The reason political scientists speak of the “commodities curse” is that during periods of high prices, the need to prepare for crashes is forgotten.
Herman J. Cohen
BETWEEN the years 2000 and 2015, the majority of African countries have been doing fairly well financially because the commodities they export have commanded high prices.
Crude oil is the best example. Large oil exporters like Angola, Nigeria, Equatorial Guinea, and Gabon were earning over $100 per barrel for several years. For the past two months, the price of crude oil has sunk to about $30 a barrel. All of these oil exporters are now hurting quite badly as they see their revenue dry up.
The same holds true for African minerals’ exporters. The Democratic Republic of Congo (DRC) has been earning $5.00 per pound on 500,000 tonnes of copper exports per year. Today, the price is only $1.75 per pound.
The reasons for the drop in African earnings are the economic slowdown in China, and the glut of worldwide oil production.
Crude oil production is way up in the United States, driving world prices down. Because of its economic cooling, China’s imports of Africa’s commodities are way down. The resulting prospect for most African economies in 2016 is for a slowdown of growth, and an interruption of poverty reduction.
The period of the worldwide commodities’ boom between the years 2000 and 2015 represents the second lost opportunity for Africa. There was a similar boom between 1960 and 1980 immediately after the end of colonialism. The major decline of commodity prices during the second half of the 1970s left Africa with major commercial debts and with little revenue to maintain basic services. The current decline of prices tells us that Africa has not learned the lesson of the earlier catastrophe.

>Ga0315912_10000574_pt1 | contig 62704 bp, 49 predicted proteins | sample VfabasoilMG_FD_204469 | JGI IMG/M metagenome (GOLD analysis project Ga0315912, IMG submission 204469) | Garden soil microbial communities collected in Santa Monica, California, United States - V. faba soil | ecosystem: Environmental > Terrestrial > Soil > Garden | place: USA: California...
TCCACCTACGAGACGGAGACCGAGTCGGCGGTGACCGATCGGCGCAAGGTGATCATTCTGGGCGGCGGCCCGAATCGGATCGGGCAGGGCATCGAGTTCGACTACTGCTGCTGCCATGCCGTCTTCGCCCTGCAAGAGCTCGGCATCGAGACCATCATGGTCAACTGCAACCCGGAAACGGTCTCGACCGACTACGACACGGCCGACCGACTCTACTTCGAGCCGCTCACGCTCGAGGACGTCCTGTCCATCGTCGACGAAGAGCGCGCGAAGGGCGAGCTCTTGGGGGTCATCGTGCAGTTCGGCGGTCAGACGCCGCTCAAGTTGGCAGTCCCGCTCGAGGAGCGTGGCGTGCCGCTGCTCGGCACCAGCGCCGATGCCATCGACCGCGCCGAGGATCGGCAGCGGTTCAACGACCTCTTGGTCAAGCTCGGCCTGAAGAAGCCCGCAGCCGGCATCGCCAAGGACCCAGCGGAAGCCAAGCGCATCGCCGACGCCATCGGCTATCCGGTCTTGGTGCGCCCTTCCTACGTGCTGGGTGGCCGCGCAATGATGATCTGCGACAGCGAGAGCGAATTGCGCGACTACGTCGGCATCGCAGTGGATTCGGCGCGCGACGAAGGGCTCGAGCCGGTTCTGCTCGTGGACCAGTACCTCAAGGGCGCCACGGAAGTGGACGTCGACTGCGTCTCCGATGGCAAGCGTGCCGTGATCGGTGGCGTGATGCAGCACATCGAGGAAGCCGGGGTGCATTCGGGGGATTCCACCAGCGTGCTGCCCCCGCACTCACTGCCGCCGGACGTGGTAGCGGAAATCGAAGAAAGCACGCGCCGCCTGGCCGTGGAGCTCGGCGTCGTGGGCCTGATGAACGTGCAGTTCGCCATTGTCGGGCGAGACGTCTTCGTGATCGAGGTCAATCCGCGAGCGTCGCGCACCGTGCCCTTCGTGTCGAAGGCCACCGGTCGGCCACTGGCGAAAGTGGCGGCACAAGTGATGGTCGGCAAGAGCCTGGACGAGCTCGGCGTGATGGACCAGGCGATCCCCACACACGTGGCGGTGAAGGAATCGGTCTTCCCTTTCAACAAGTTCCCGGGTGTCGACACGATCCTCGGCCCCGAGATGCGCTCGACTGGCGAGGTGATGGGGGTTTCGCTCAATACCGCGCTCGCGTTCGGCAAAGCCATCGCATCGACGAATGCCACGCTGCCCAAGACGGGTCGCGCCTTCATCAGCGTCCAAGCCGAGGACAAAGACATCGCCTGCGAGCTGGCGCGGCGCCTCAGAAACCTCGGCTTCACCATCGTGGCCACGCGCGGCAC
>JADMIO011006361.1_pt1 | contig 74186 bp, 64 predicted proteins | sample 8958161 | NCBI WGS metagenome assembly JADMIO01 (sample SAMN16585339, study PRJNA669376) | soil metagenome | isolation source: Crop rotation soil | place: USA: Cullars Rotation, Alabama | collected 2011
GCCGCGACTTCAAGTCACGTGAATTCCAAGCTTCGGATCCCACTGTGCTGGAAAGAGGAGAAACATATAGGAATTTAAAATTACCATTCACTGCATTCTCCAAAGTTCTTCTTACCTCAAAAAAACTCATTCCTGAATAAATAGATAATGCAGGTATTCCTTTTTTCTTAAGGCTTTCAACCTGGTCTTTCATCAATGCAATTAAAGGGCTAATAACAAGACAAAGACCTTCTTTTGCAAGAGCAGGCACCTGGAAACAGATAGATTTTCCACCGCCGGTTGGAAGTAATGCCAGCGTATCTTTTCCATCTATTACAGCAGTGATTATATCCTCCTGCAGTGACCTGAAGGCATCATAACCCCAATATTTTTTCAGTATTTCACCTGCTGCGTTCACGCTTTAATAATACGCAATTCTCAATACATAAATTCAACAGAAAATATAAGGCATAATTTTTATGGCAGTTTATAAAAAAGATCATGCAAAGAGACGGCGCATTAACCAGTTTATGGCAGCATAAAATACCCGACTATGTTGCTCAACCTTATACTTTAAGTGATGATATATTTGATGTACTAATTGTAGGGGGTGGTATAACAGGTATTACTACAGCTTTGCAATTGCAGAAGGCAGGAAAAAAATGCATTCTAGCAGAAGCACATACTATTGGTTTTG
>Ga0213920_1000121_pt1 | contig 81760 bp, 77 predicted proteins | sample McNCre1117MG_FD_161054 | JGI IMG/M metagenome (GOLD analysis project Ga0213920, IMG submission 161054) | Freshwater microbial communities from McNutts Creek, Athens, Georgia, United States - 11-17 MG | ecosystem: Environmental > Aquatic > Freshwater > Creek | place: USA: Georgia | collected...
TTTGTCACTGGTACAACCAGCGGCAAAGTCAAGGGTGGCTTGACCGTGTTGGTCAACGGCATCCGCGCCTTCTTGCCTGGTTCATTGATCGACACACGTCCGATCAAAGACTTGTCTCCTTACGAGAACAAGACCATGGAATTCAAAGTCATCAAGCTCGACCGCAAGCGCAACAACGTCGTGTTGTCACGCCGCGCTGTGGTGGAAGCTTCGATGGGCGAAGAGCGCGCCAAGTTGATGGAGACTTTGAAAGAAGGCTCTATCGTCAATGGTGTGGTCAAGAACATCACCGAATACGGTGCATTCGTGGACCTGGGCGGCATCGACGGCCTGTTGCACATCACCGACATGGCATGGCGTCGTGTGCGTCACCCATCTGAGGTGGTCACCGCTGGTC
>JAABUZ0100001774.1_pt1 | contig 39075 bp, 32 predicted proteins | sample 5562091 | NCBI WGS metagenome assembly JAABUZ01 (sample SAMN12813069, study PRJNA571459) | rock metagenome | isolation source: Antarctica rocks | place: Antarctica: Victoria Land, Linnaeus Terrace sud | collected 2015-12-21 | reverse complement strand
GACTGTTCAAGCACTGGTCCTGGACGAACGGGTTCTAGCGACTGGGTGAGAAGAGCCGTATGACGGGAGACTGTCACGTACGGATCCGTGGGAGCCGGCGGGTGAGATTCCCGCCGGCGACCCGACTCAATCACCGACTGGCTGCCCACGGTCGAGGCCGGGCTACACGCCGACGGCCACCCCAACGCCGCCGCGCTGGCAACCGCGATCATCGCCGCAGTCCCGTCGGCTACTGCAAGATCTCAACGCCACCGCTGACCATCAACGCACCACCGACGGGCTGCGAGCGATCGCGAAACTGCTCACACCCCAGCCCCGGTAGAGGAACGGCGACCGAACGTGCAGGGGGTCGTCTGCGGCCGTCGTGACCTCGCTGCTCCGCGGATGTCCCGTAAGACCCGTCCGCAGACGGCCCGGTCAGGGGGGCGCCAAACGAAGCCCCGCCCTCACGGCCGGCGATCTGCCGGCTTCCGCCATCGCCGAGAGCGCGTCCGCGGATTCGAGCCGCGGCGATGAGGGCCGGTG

The reason political scientists speak of the “commodities curse” is that during periods of high prices, policy makers and populations tend to forget about the need to prepare for price fluctuations. During good times, people do not think of possible hard times. This problem is especially strong in oil producing countries.
Invest in diversity
What Africa needs to do during periods of high commodity prices is to invest in production diversity. They need to use surplus funds to modernize agriculture, improve infrastructure, and create good conditions for home grown investors so that they can engage in manufacturing.
Most of the African commodity exporting countries have failed to take advantage of the high price periods to diversify. The African countries that are hurting the most right now are Nigeria, Angola, the Republic of Congo, and DRC. Think of this. So many African countries that earn high revenue spend most of their earnings importing food. This is unacceptable in countries with lots of unused and irrigated arable land.
The current situation in Africa is not totally negative. There are several countries that have achieved a measure of diversity. Even oil obsessed Nigeria has begun to stick its toe in the water of modern agriculture. For example, cassava production is now in the millions of tonnes per annum. Ford Motor Company has established an automobile assembly plant in the country, from which the first car rolled out in November.
The DRC is self-sufficient in cement production. Ivory Coast continues to dominate the world in cocoa production. Unlike the majority of commodities, cocoa continues to command high prices of significant benefit to Cameroon, Ghana and Angola, as well as Côte d’Ivoire.
Of great importance, a growing number of African countries are beginning to understand the importance of investments by the private sector in infrastructure, especially electric power. Why should an African country go into debt to build power plants when the private sector is willing to find financing for the same projects?
Commodity prices will go up again as soon as the Chinese start consuming again, and rising countries such as India, Indonesia, and Brazil continue to expand. The next time commodity prices go up, Africa will need to invest in economic diversification. They should not make the same mistake for a third time.
—Hernan J. Cohen was the United States Assistant Secretary of State for African Affairs from 1989 to 1993. He is the author of The Mind of an African Strongman: Conversations with Dictators, Statesmen, and Father Figures.